In college, Malcolm Conner penned a rambling email intended for his crush. “You have cow eyes,” he wrote. “I know that sounds like a bad thing but have you ever looked into a cow’s eyes? They are so deep and brown and beautiful.”What he hadn’t disclosed — to his crush or to anyone at school — was that he was transgender and had transitioned at age 15. But he knew he had to tell this “charismatic acquaintance,” for what they had was flirtatious and unstoppable; it was, as Malcolm put it, physics.As it turned out, his crush had something to share too. They dated anyway — quietly, both knowing that each day of sweetness together was drawing them closer toward the last.Featured stories:“The Physics of Forbidden Love," Malcolm Conner“Strangers on a Train," Cecilia PesaoMalcolm’s story was recorded by Audm. To hear more audio stories from publishers like The New York Times, download Audm for iPhone or Android.You can find more information on today's episode here.
They disagreed on a lot of things: She was a “bleeding-heart liberal”; he was a “conservative libertarian.” He “came from good Irish Catholic stock”; she called herself a “hopeful agnostic.”When the firefighter chased her down the street to ask her out, she pinned him as “a bald, white, middle-aged New York City cliché.”On their first date, no topic was off-limits. Not racism, not abortion, not substance abuse. With each date, another debate.Today’s episode is about the space they found in each other — and the unexpected aftermath of their breakup.Featured stories:“‘Old Never Happened for Him,’” Kathryn Jarvis“Firefighter Chases Woman Down Street,” Marlena BrownMarlena's story was narrated by Audm. To hear more audio stories from publishers like The New York Times, download Audm for iPhone or Android.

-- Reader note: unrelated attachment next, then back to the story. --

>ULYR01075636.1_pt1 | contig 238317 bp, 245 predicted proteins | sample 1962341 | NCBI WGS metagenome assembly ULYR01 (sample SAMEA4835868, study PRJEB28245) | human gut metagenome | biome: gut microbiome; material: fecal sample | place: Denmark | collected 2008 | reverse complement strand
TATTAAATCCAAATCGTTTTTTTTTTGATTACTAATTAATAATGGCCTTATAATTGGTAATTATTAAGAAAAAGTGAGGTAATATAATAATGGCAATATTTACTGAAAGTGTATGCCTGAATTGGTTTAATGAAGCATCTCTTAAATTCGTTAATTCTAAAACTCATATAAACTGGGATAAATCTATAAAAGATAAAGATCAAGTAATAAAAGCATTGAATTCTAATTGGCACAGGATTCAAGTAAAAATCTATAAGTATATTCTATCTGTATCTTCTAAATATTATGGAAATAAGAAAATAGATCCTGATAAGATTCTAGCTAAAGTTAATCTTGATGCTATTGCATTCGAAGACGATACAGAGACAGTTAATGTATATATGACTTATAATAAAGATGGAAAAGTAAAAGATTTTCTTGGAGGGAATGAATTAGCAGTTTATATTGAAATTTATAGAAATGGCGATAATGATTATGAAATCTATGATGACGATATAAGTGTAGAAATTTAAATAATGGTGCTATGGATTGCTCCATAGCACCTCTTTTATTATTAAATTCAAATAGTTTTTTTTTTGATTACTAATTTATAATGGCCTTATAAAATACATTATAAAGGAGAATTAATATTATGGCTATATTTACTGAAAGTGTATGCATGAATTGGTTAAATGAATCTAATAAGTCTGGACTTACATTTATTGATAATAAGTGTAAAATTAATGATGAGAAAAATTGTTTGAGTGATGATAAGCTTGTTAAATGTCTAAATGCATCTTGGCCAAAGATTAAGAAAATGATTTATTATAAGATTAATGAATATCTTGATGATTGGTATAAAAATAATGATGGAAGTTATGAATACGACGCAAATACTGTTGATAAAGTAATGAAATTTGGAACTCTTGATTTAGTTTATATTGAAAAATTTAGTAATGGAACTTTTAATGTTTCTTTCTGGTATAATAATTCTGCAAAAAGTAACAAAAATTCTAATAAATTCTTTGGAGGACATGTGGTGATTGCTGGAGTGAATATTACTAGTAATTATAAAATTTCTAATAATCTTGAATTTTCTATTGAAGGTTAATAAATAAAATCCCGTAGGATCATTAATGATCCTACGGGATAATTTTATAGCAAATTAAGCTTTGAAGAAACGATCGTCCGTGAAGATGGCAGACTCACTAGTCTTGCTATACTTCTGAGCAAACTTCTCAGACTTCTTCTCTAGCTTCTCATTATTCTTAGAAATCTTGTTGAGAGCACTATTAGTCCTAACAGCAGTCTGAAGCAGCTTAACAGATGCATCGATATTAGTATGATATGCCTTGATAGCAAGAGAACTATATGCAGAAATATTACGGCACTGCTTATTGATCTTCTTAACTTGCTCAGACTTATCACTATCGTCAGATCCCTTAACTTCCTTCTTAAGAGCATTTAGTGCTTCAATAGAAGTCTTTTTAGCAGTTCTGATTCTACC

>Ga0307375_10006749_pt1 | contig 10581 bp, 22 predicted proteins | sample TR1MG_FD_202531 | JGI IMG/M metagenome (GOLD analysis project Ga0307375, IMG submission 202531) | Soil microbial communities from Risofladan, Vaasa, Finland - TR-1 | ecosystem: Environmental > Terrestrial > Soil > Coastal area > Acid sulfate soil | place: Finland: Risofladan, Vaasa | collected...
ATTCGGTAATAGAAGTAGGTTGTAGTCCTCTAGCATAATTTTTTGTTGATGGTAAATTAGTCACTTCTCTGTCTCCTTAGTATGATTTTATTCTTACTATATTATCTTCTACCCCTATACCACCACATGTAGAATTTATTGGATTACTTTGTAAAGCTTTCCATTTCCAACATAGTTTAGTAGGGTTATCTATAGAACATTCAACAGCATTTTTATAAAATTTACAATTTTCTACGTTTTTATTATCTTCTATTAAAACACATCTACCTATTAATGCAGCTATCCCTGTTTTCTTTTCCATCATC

This episode contains strong language. On the first episode of the new Modern Love podcast, we hear from two women who examine their lives through the contents of their homes — the car in the driveway, the stained teacups, the razor and shaving cream by the sink. Though easy to ignore, these everyday objects often tell a larger story.Featured stories:“Bye Bye ‘Family’ Minivan," Kyrie Robinson“Tracking the Demise of My Marriage on Google Maps,” Maggie SmithMaggie’s story was narrated by Audm. To hear more audio stories from publishers like The New York Times, download Audm for iPhone or Android. You can find more information on today's episode here.
Love is going to sound a little different this season. Tune into the first episode on Oct. 14, with new episodes every Wednesday.
In this week’s essay, Lilian Oben writes about how essential it is to be seen in relationships — to be able to take up space, without being asked to change who we are. Her essay is read by Zawe Ashton ("Betrayal").
Do you tell your friends you love them? And do you say it like that, using those words? Is it easy for you to say? Is it fraught? Ricardo Jaramillo takes those questions on in this week’s essay. It’s read by Ncuti Gatwa, who stars in “Sex Education” on Netflix.
Lorraine Toussaint ("The Glorias") reads an essay by Kim McLarin. Then, we catch up with Kim to hear how she is doing in this moment.
Hasan Minhaj ("Patriot Act with Hasan Minhaj") reads Brian Goedde's essay about a man investigating his own breakup.
Saoirse Ronan ("Little Women") reads an essay about how a language barrier impacts the relationship between a young woman and an Iraqi doctor. This is an encore presentation.
"Lolita," Vladimir Nabokov’s novel about a man’s sexual obsession with a young girl, is famously controversial. But when Bindu Bansinath started to read it, it unexpectedly became a kind of road map for her, showing her a way out of the situation she was in. Jameela Jamil ("I Weigh") reads her piece.